GRANBURY, Texas Raul Rodriguez counts himself a lucky man.
For two years, the 42-year-old auto mechanic and his family have enjoyed life in his house in the Rancho Brazos Estates subdivision of Granbury, a North Texas town 40 miles southwest of Fort Worth. Built by volunteers from Habitat for Humanity, it was the first home Rodriguez has ever owned.
On Wednesday evening, he was home with his wife and three children when a storm began to rage.
"I looked out the window and thought, 'It doesn't look good,"' he said.
He gathered his family into a hall closet as a savage tornado roared over his neighborhood. All he could hear above the storm's din was the sound of every window in his home shattering.
After the storm passed, he and his family emerged to find his home damaged but still standing.
"I'm surprised. I can't believe it. My wife was the first person out, and injured people, bloody people, started coming to our house, asking us to call 911," he said.
Habitat for Humanity spent years in Granbury's Rancho Brazos Estates subdivision, helping to build many of the 110 homes in the low-income area. But its work was largely undone during.
Hood County Sheriff Roger Deeds said Thursday afternoon that two of the dead were women and four of them men; one man and one woman were in their 80s. Six or seven people have not been accounted for, he said at a news conference.
"I'm very confident we'll find those people alive and well," Deeds said, adding that 37 injured people were treated at hospitals. "We're going to keep looking. We're not going to give up until every piece of debris is turned over."
Granbury bore the brunt of the damage. The weather service said the preliminary storm estimate for the Granbury tornado was an EF-4, based on the Fujita tornado damage scale. An EF-5 is the most severe, but an EF-4 tornado has wind speeds of 166 to 200 mph.
Ranchos Bravos resident Eddie Parsons told CBS Dallas station WTVT-TV, "What I saw, my mind could not comprehend. "
He rode out the tornado with his family, huddled in two bathtubs with mattresses over them. Wounds on Parson's arms showed the struggle he had keeping the mattress secure. "We just held on for the ride. I could just hear things everywhere hitting, you know? And I was praying. ... What I saw was total wipeout, total devastation. It looked like sticks, bricks, and twisted metal."
Avery Parsons rode out the storm lying underneath both his parents in the tub. "It felt like the worst roller coaster ride in existence," he told KTVT. "The rooms were shaking, the bricks were hitting the wall, it sounded like explosions were going off everywhere. ... When it was all over, nothing was standing but the two rooms we were in.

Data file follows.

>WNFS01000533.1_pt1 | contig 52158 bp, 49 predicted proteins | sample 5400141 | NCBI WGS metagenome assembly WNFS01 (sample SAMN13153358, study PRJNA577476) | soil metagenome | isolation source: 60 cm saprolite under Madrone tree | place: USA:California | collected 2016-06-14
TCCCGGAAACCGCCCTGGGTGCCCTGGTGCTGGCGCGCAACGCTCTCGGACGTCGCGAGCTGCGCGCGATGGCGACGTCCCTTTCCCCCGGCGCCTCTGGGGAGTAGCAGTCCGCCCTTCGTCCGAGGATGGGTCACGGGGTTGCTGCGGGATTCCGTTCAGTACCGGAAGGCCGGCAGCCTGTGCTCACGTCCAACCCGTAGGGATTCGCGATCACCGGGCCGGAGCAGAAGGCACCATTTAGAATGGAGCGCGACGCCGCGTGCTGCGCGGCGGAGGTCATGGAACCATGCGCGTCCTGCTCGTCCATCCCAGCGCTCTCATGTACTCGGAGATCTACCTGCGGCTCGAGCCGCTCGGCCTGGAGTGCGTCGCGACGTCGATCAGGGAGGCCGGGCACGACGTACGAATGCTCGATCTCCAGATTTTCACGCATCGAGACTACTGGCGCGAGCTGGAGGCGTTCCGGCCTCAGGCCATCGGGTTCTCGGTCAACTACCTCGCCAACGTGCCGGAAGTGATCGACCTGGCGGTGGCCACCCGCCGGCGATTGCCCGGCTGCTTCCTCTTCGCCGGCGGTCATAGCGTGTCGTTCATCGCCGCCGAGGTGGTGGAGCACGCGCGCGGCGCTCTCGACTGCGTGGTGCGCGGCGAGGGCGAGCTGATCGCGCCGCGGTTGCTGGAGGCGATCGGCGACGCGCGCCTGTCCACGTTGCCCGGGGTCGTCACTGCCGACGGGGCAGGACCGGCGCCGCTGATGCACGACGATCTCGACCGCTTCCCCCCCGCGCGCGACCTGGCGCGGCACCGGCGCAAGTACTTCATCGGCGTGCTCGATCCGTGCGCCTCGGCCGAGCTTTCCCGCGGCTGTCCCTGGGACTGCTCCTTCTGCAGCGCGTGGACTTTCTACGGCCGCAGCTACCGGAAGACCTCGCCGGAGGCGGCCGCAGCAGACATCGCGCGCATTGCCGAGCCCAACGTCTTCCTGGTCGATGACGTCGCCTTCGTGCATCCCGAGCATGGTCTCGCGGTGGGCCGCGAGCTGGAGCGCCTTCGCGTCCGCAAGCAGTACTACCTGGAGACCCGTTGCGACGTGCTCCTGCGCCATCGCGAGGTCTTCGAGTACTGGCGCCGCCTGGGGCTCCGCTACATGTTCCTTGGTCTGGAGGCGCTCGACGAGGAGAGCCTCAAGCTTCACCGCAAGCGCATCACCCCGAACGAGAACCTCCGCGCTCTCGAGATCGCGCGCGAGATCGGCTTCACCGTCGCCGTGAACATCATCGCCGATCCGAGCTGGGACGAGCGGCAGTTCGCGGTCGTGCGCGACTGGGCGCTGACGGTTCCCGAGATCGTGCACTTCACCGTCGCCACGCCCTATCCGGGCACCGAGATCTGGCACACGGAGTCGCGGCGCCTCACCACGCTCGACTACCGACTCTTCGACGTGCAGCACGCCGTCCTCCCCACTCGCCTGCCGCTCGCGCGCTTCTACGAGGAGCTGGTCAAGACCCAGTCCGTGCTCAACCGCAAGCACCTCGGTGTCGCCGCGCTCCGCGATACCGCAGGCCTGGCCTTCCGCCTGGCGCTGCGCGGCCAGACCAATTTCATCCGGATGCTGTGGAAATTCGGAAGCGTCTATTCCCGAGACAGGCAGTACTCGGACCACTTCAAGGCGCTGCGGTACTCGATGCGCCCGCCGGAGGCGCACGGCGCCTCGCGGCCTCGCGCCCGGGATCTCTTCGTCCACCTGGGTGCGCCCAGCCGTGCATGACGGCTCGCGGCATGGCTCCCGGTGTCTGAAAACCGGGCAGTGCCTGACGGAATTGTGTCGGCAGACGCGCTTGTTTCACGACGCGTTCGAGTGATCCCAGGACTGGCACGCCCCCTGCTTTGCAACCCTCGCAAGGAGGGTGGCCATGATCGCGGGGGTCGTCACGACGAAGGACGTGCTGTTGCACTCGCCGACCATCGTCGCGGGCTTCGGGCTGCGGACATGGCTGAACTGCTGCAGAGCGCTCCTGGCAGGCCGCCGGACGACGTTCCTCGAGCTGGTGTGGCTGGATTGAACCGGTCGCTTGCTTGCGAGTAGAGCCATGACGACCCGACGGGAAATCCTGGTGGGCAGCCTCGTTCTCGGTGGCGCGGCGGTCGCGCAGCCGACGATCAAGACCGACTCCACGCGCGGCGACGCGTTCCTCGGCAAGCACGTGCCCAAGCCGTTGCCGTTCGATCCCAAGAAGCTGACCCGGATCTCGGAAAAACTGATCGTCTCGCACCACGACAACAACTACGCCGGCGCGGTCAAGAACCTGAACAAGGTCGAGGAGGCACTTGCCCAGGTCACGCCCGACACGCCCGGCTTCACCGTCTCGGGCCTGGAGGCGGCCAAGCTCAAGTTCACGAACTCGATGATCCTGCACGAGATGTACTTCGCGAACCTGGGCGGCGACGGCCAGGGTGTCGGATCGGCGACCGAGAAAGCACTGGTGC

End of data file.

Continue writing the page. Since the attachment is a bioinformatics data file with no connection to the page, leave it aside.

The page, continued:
Another tornado, in nearby Cleburne, cut a mile-wide path through part of the city Wednesday. The weather service said it was estimated as an EF-3, which has winds between 136 and 165 mph. No deaths or severe injuries were reported from that tornado.
Harold Brooks, a meteorologist at the weather service's severe storm lab in Norman, Okla., said May 15 is the latest into the month that the U.S. has had its first significant tornadoes of the year. Brooks said he would expect 2013 to be one of the least lethal tornado years since the agency started keeping records in 1954.
Habitat for Humanity's website describes the international organization as a nonprofit, ecumenical Christian ministry that has helped build or repair more than 600,000 houses for more than 3 million people who otherwise could not afford home ownership. The ministry was brought to prominence by the participation of former President Jimmy Carter and former first lady Rosalynn Carter.
Habitat for Humanity homes, built for low-income buyers using volunteer labor and donations, are financed with affordable loans. The nonprofit selects homeowners based on their level of need, willingness to become partners in the program and ability to repay their loan. Homeowners invest their own time into building the homes, as well.
Of the homes in the Rancho Brazos Estates, 61 of them were built by Habitat for Humanity, according to Gage Yeager, executive director of Trinity Habitat for Humanity in Fort Worth. He said most of those homes were damaged, including at least a dozen that were destroyed.
On Thursday, authorities combed through debris in Granbury, while residents awaited the chance to see what was left of their homes. Witnesses described the two badly hit neighborhoods as unrecognizable, with homes ripped from foundations and others merely rubble.
"I tell you, it has just broken my heart," said Habitat for Humanity volunteer Elsie Tallant, who helped serve lunch every weekend to those building the homes in a Granbury neighborhood and those poised to become homeowners.
"We were going to dedicate a house this weekend, and her home was destroyed," she said.
The homes were insured and can be rebuilt, said Habitat for Humanity volunteer Bill Jackson.
Raul Rodriguez said he will rebuild. Aside from shattered windows, lost roof shingles and a garage that caved in on his car, Rodriguez feels fortunate.
"My neighbors to the right, they lost everything," he said.